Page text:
scale studies to full-scale field operations.
→Bioremediation takes longer than other treatment
options.
→There is no accepted definition of “clean”,
evaluating performance of bioremediation is
difficult, and there are no acceptable end points for
bioremediation treatments.

References
• M Vidal, Dipartmento di chimica
Inorganic, Metallorganica, e Analitica,
Universita di Padova via Loredan, Padova,
Italy, Bioremediation. An overview, 2001
• Bioremediation-Answer.com
• Bioremediation-Wikipedia
09-08-2012, 04:45 PM
Post: #2
RE: Bioremediation
BIOREMEDIATION:


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INTRODUCTION TO BIOREMEDIATION:

Since the emergence of environmental microbiology in the early 1970s, scientists have been both humbled by the devastating impact of environmentally transmitted microorganisms on human health, and awed by the wide-ranging adaptability and usefulness of microorganisms found in the environment. Today, microorganisms are being manipulated to provide a natural method for cleaning up some of the environment’s worst chemical hazards.

Hazardous waste

Every day, industrial, commercial and personal practices produce waste -- many that are hazardous to public health or the ecosystem. Improper management of wastes may lead to contaminated air, soil and water. According to the U.S. Environmental Protection Agency (USEPA), one in four persons lives within four miles of a Superfund site -- an uncontrolled or abandoned deposit of hazardous waste -- with over 90 percent of these sites posing a threat to the surrounding population or sensitive environments. Exposure to hazardous wastes may result in reproductive disorders, birth defects, chronic illness (such as cancer or respiratory illnesses), neurological effects and weakened immunity.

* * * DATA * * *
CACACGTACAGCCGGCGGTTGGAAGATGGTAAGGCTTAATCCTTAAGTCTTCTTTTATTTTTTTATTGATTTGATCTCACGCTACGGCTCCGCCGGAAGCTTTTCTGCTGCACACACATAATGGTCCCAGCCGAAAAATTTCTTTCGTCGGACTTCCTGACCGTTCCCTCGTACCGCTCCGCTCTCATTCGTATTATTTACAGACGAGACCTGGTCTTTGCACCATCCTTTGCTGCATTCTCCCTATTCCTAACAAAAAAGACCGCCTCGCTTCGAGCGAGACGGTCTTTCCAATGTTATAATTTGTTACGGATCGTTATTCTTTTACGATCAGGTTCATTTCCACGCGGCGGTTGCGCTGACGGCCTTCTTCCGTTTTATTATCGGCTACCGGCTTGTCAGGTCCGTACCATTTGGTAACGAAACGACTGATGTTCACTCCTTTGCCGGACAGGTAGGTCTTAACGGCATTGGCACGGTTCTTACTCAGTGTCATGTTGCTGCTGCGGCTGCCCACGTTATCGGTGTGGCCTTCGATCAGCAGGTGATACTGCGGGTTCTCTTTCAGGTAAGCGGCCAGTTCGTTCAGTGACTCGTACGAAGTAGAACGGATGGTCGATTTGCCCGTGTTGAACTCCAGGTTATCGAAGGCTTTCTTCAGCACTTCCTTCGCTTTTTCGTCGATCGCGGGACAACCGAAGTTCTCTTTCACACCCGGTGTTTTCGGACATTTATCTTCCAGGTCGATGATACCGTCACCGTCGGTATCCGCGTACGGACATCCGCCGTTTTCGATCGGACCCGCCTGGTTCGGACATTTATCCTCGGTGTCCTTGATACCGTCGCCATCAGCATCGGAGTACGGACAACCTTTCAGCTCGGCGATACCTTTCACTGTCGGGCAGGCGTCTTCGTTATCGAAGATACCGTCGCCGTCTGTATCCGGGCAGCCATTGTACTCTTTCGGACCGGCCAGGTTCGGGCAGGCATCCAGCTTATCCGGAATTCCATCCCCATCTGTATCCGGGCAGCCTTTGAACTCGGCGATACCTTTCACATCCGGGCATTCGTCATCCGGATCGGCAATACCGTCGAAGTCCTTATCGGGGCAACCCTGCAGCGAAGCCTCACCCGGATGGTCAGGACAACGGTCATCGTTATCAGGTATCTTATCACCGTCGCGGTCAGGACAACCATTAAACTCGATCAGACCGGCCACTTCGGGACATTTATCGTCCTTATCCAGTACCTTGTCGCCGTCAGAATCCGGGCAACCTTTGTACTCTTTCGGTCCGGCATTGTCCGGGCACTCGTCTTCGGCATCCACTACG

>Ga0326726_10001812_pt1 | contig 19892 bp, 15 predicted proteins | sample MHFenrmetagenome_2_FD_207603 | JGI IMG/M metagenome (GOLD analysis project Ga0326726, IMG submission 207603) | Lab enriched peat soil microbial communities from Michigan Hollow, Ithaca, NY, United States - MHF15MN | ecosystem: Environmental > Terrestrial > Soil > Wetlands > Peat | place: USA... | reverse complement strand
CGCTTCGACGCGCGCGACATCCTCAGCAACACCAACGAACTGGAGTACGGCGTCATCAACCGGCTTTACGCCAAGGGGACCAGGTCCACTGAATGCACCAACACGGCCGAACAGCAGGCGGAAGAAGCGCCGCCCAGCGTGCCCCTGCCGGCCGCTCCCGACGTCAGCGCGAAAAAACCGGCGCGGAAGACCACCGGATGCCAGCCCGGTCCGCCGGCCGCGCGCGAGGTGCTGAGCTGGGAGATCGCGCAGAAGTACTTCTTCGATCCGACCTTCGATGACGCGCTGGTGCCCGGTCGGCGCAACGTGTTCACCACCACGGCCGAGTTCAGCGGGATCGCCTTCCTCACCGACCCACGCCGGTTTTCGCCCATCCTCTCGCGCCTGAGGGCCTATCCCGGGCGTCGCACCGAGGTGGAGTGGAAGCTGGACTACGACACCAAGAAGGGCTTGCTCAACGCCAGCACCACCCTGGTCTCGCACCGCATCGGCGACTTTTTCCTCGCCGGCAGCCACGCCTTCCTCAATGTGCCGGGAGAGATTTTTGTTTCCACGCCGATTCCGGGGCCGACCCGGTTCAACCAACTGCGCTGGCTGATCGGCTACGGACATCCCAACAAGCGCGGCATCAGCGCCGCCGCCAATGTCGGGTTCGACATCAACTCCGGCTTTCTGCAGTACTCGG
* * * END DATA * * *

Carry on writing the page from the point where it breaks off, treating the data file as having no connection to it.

The Toxic Substances Control Act’s inventory of commercial chemicals alone includes approximately 72,000 substances. While a handful of these agents are actively regulated and controlled, the exposure levels, treatment options, and public health effects of many aren’t well understood. More than 5,000 chemical accidents and 15,000 oil spills are reported each year to the National Response Center and USEPA regional offices.

What is bioremediation?

Bioremediation is the breakdown (biodegradation) of contaminating compounds using microorganisms. These microbes often use contaminants as a food source, thereby completely eliminating toxic compounds by changing them into basic elements such as carbon dioxide and water, a process known as mineralization. Incomplete degradation may also occur, or the partial breakdown of the original contaminant to a less complex form. Another result may be the transformation of a compound to a different chemical structure that may affect the toxicity and mobility of the original agent. Sometimes immobilization of a compound occurs where the agent is overcome by the microbe but not eliminated or altered, which is often a potential benefit but rarely a final solution.
Typically, bioremediation provides an efficient and economical way to reduce environmental toxins, using indigenous or introduced microbes that naturally degrade contaminants. In the process of bioremediation, natural microbial populations are exploited to enhance the biodegradation process. This process may occur at the site of contamination (in situ) or in a designated area where the contaminant is removed from the original site (ex situ). Of particular concern is the carrying capacity of the microbial population, meaning the maximum toxic load that the population is able to withstand. Isolated microbes are capable of transforming or degrading a variety of organic and inorganic contaminants such as arsenic, nitrate, MTBE, perchlorate, radionuclides, lead, mercury, petroleum products, etc., at levels beyond suspected health standards.